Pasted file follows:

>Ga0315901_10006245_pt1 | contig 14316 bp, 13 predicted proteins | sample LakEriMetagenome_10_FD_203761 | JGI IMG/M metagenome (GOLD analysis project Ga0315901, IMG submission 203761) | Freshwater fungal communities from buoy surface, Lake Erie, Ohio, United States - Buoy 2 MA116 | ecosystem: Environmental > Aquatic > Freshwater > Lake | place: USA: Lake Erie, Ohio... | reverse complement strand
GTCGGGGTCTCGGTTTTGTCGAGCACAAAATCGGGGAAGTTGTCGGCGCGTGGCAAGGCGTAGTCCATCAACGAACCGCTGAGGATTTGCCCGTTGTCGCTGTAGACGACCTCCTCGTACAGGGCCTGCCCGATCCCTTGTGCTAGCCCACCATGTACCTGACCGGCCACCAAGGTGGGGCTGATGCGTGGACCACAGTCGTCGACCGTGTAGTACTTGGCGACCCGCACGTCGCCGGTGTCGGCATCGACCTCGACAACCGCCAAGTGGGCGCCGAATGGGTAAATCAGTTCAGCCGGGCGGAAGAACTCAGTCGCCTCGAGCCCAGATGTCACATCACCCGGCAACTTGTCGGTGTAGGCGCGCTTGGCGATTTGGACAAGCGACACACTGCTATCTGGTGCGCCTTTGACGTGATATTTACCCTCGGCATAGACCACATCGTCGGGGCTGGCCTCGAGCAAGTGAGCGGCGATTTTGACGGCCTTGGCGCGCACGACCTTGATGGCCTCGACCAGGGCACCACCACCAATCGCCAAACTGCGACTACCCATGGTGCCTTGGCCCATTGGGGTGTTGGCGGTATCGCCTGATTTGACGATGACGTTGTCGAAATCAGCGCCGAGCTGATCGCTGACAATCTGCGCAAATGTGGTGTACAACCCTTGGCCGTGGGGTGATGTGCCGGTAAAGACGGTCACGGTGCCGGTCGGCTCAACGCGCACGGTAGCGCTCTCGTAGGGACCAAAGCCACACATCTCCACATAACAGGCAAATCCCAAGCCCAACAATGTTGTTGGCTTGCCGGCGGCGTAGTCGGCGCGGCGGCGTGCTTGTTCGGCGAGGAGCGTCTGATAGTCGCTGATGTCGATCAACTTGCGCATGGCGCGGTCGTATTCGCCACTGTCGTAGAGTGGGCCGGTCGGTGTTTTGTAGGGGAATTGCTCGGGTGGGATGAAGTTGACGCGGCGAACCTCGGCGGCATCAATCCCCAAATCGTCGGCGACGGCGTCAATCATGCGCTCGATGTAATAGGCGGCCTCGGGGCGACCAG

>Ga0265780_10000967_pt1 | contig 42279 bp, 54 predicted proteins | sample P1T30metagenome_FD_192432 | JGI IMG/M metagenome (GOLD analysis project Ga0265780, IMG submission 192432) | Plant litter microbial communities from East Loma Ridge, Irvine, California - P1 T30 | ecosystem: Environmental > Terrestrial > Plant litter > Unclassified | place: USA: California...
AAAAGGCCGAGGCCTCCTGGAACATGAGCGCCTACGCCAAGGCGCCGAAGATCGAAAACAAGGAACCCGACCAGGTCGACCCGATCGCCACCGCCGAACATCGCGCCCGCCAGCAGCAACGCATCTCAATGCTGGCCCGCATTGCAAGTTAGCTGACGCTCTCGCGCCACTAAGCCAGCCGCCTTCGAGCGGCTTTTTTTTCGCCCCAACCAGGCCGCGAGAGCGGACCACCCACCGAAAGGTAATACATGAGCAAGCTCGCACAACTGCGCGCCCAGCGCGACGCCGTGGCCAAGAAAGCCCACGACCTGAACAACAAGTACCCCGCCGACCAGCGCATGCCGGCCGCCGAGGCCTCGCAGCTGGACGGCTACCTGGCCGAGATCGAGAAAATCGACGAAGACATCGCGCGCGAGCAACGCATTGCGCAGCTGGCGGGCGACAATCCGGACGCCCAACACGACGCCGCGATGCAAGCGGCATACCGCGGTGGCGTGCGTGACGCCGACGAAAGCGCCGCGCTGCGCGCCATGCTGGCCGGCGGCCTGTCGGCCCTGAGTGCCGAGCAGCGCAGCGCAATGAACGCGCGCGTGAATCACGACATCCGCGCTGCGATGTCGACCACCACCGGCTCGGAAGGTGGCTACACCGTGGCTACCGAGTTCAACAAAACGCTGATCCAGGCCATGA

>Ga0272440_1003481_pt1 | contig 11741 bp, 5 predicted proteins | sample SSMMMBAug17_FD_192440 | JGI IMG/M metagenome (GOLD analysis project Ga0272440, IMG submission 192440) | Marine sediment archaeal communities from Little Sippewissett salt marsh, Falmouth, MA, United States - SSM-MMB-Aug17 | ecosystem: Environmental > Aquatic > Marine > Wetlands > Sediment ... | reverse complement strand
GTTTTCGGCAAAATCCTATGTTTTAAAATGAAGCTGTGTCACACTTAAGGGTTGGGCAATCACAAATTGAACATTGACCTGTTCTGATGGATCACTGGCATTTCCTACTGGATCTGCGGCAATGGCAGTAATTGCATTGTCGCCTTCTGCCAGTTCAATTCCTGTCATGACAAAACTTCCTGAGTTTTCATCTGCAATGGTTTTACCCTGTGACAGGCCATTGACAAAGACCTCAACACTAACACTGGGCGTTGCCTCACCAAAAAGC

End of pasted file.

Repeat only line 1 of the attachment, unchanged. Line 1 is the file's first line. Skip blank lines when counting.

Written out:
>Ga0315901_10006245_pt1 | contig 14316 bp, 13 predicted proteins | sample LakEriMetagenome_10_FD_203761 | JGI IMG/M metagenome (GOLD analysis project Ga0315901, IMG submission 203761) | Freshwater fungal communities from buoy surface, Lake Erie, Ohio, United States - Buoy 2 MA116 | ecosystem: Environmental > Aquatic > Freshwater > Lake | place: USA: Lake Erie, Ohio... | reverse complement strand